View Article: PubMed Central - HTML - PubMed

Affiliation: Department of Pathology, University of Colorado Health Sciences Center, Research Complex I, South Tower, Mail Stop 8104, 12801 East 17th Avenue, Aurora, CO 80045, USA. harriet.watkin@uchsc.edu

ABSTRACT

Background: Mammary gland development culminates in lactation and is orchestrated by numerous stimuli and signaling pathways. The Src family of nonreceptor tyrosine kinases plays a pivotal role in cell signaling. In order to determine if Src plays a role in mammary gland development we have examined mammary gland development and function during pregnancy and lactation in mice in which expression of Src has been eliminated.

Results: We have characterized a lactation defect in the Src-/- mice which results in the death of over 80% of the litters nursed by Src-/- dams. Mammary gland development during pregnancy appears normal in these mice; however secretory activation does not seem to occur. Serum prolactin levels are normal in Src-/- mice compared to wildtype controls. Expression of the prolactin receptor at both the RNA and protein level was decreased in Src-/- mice following the transition from pregnancy to lactation, as was phosphorylation of STAT5 and expression of milk protein genes. These results suggest that secretory activation, which occurs following parturition, does not occur completely in Src-/- mice. Failed secretory activation results in precocious involution in the mammary glands of Src-/- even when pups were suckling. Involution was accelerated following pup withdrawal perhaps as a result of incomplete secretory activation. In vitro differentiation of mammary epithelial cells from Src-/- mice resulted in diminished production of milk proteins compared to the amount of milk proteins produced by Src+/+ cells, indicating a direct role for Src in regulating the transcription/translation of milk protein genes in mammary epithelial cells.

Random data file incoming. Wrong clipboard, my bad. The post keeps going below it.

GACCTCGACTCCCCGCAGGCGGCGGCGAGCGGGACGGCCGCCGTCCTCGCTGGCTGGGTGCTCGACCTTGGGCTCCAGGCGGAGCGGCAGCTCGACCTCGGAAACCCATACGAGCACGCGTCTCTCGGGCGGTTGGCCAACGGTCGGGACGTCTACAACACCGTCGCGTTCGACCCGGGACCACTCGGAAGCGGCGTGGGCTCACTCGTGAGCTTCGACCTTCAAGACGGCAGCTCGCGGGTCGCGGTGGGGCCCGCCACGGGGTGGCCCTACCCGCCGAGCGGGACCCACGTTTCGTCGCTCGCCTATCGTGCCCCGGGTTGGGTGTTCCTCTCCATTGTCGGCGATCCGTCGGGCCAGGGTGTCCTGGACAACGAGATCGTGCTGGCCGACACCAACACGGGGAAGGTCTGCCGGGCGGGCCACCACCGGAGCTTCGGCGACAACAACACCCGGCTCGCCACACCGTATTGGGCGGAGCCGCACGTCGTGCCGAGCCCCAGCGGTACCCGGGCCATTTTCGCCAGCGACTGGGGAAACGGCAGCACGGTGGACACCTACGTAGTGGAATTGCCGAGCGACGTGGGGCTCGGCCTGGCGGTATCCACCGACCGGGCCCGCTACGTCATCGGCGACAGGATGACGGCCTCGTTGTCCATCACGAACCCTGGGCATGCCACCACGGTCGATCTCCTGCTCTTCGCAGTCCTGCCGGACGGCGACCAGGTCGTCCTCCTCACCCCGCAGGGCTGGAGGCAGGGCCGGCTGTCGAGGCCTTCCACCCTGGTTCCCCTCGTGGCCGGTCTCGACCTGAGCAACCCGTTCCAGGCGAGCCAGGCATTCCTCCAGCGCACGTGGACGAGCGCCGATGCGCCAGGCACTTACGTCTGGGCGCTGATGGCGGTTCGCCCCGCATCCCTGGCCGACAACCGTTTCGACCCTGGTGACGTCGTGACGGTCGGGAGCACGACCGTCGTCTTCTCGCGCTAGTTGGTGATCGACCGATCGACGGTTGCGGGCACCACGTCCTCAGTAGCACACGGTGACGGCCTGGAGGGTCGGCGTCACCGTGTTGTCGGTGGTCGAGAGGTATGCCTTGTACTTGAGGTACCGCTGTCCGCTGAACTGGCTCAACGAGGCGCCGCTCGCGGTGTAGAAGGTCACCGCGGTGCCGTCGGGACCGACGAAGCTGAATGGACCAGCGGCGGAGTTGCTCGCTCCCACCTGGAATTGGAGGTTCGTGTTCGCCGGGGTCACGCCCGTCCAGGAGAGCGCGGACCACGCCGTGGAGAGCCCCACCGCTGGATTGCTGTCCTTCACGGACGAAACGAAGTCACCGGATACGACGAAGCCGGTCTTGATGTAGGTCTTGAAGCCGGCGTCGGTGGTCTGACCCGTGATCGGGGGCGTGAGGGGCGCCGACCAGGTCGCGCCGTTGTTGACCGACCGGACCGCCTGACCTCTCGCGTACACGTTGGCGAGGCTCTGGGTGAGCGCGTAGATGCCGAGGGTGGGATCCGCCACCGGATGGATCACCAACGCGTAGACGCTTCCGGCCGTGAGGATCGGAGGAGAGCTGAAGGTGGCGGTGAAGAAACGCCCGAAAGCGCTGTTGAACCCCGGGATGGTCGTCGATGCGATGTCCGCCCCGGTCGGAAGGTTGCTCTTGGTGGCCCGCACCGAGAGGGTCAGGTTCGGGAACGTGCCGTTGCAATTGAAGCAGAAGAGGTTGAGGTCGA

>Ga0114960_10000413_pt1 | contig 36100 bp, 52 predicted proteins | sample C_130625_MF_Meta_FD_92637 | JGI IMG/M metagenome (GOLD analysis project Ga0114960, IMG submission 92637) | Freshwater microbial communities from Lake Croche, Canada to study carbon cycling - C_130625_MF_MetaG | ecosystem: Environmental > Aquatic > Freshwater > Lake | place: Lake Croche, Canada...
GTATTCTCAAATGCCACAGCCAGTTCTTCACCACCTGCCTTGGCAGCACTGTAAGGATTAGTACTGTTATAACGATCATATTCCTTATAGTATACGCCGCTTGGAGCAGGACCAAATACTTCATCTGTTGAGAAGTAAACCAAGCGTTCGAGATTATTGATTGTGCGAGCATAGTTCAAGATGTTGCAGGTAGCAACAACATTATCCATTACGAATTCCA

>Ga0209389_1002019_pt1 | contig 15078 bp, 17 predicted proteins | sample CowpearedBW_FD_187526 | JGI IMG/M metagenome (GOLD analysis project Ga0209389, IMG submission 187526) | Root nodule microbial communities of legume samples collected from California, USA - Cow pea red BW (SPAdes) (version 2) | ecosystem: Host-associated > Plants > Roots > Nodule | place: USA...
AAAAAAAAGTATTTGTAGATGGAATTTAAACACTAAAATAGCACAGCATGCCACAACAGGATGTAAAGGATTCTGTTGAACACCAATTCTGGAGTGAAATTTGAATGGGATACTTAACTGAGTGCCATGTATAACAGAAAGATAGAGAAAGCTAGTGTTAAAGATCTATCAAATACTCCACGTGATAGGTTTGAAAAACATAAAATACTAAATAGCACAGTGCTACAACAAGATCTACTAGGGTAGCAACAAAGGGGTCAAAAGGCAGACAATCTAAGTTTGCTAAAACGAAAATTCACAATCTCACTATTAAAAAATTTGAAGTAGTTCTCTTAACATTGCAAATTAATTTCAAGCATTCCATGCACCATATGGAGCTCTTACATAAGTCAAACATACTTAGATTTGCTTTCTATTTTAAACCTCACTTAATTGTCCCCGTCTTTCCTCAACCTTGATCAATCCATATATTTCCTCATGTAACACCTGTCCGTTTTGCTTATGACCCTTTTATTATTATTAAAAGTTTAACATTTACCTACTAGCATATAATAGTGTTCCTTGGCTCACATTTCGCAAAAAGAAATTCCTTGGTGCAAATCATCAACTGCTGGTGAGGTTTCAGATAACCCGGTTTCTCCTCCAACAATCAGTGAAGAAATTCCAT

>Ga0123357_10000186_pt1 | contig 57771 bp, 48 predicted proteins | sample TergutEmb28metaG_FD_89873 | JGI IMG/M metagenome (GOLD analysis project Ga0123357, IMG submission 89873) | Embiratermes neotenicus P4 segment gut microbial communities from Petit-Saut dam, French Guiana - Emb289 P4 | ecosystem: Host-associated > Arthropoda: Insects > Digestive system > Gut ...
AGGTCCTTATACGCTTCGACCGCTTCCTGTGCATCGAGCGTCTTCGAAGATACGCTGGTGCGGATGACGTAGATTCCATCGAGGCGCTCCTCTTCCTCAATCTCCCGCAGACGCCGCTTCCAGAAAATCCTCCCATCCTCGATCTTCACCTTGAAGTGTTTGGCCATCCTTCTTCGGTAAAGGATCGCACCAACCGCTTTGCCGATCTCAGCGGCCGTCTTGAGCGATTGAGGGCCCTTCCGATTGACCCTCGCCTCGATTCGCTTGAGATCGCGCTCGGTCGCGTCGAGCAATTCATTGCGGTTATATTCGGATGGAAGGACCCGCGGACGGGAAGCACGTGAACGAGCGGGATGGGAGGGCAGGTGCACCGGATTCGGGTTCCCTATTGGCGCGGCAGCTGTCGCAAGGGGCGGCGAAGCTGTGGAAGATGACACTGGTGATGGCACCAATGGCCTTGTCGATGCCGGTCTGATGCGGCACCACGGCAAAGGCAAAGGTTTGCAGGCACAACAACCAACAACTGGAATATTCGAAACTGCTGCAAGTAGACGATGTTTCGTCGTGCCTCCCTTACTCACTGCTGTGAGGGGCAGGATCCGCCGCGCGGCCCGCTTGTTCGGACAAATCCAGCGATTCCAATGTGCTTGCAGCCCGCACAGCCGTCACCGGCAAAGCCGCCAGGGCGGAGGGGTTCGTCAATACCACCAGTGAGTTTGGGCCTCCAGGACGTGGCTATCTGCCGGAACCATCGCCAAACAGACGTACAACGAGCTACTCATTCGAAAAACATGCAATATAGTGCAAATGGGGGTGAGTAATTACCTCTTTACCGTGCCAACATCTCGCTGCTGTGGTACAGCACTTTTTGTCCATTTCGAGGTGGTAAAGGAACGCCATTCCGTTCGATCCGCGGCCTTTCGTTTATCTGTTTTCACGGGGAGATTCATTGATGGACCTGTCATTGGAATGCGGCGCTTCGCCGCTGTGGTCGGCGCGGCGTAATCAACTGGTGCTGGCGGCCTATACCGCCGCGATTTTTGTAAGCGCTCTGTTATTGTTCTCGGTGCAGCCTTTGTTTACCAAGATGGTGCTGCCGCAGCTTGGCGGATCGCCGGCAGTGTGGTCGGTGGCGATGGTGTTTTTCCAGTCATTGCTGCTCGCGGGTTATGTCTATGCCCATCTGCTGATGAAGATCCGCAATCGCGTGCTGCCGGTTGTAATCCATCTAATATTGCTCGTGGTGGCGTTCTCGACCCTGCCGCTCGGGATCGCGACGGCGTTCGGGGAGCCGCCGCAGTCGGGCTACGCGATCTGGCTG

Conclusion: Src is an essential signaling modulator in mammary gland development as Src-/- mice exhibit a block in secretory activation that results in lactation failure and precocious involution. Src appears to be required for increased expression of the prolactin receptor and successful downstream signaling, and alveolar cell organization.

Show MeSH